Fwd: Recent Experience with people misrepresenting themselves as official Thunderbird
jorgk at jorgk.com
Thu Jun 18 15:13:35 UTC 2015
On 18/06/2015 15:56, Philipp Kewisch wrote:
> I don't know if its a good idea to call out "Tech Help Experts"
+1, it's a really bad idea, see below.
I can't judge the merits of the individual case brought forward by Wes
Holmes/Phyllis Holmes. Please keep in mind that to judge a case, you'd
have to hear both parties. Sadly, I have to doubt the words of the
original complainer, who was NOT contacted by a scammer, but contacted
"Mozilla" himself. Obviously this person does not understand what
Mozilla is, and that they cannot be contacted on the phone. And who
knows whether he contacted "Tech Help Expert*s" (as he repeatedly
stated) or "Tech Help Expert".
It seems to me that "Tech Help Expert" (http://www.techhelpexpert.com/)
are is a business providing support services. There is nothing wrong
with providing support for Mozilla products on a commercial basis.
The SUMO article is rather misleading
Common technical support scams:
Companies that charge you for installing Firefox or Thunderbird.
Companies that charge you for fixing or updating Firefox or Thunderbird.
This statement is simply wrong and has gone to far.
Please explain what is wrong with entering a contract with someone who
needs Firefox or Thunderbird support and charging for the services
supplied? Say someone has a problem installing or upgrading Mozilla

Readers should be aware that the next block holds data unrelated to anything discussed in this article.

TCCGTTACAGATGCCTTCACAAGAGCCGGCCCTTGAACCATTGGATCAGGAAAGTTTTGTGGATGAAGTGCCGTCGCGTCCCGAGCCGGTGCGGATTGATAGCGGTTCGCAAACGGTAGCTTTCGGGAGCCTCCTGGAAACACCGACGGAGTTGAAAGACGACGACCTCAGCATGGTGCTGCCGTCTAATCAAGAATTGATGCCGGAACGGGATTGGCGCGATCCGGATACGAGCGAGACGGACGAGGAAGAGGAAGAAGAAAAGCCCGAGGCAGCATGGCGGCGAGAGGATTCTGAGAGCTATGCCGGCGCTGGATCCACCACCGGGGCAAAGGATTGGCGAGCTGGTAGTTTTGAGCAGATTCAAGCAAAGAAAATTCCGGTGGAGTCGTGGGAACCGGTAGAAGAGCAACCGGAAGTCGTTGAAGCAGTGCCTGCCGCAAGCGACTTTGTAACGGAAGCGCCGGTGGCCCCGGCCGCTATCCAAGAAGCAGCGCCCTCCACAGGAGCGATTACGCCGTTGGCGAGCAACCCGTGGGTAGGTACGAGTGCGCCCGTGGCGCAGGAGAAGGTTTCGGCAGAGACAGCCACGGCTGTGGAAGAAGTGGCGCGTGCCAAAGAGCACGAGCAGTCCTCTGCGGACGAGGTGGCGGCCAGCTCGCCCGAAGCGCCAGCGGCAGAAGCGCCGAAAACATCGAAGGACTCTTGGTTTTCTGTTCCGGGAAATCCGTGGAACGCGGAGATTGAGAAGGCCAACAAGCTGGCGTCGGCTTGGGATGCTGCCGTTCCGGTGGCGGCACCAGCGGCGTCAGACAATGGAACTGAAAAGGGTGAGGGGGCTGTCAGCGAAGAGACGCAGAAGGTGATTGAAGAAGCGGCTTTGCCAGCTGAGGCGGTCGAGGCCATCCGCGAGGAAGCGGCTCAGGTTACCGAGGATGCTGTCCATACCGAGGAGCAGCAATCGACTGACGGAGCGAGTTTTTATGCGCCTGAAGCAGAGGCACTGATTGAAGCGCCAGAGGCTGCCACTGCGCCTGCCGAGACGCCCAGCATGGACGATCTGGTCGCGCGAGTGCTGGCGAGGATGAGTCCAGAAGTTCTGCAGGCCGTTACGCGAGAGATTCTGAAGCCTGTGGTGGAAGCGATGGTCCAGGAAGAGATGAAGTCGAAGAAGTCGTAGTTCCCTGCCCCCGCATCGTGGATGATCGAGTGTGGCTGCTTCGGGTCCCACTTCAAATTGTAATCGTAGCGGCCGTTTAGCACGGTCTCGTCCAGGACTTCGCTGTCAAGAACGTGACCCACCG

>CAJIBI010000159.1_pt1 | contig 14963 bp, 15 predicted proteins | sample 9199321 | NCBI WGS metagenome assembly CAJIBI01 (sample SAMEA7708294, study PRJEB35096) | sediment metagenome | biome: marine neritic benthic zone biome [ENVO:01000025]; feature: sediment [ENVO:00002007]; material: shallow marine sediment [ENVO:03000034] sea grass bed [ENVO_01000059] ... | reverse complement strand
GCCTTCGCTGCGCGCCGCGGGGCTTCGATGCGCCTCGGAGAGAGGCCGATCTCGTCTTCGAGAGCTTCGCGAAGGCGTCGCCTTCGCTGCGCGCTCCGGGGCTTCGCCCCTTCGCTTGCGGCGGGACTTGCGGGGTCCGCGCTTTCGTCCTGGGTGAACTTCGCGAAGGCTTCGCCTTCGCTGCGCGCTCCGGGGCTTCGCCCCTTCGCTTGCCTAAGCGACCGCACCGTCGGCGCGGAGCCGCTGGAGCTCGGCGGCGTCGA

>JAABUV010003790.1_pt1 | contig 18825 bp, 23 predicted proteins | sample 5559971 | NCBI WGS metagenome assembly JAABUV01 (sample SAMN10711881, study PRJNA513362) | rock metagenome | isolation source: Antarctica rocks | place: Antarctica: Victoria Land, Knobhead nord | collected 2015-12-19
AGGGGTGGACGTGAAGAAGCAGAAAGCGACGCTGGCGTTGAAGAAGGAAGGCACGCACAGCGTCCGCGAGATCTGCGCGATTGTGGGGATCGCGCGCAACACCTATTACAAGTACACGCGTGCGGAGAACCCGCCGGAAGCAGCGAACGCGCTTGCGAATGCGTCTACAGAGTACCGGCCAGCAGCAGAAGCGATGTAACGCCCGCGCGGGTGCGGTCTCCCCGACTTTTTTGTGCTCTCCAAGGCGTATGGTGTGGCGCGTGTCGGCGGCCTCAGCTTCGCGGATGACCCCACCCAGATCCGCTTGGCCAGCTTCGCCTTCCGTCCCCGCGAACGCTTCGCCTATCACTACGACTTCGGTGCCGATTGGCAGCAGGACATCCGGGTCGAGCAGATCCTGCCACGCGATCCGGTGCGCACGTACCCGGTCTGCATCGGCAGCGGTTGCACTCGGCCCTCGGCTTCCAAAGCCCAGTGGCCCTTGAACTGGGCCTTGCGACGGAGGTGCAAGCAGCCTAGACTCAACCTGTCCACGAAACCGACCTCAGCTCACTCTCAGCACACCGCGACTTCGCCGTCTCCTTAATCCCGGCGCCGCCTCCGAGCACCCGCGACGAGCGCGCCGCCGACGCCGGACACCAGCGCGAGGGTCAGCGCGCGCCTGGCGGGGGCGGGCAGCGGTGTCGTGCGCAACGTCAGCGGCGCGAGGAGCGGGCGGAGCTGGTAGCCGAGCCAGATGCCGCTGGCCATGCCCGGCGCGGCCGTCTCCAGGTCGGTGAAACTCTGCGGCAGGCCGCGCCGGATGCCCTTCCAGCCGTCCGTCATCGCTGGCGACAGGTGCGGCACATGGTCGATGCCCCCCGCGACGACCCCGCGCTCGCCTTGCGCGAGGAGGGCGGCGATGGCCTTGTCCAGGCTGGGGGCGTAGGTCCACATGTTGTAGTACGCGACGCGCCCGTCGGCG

software, what is wrong providing paid support to such a person? I don't
even want to mention all the problems that can occur in Thunderbird when
mail needs to be imported, mailboxes get corrupted or e-mail gets
accidentally deleted. Most non-technically minded people won't be able
to solve these problems, not even with the help of SUMO. Many people are
prepared to pay to get an immediate solution and have no inclination to
find a solution in a support forum.
Like in any market, there may be poorly skilled or even fraudulent
operators. However, that does not warrant such a blanket statement.
The article should focus on companies pretending to represent Mozilla or
to be affiliated with Mozilla, not on those who provide genuine
services. If I were the CEO of "Tech Help Expert", I'd sue Mozilla over
the statement that my company should be "avoided".
Please revise the article accordingly.
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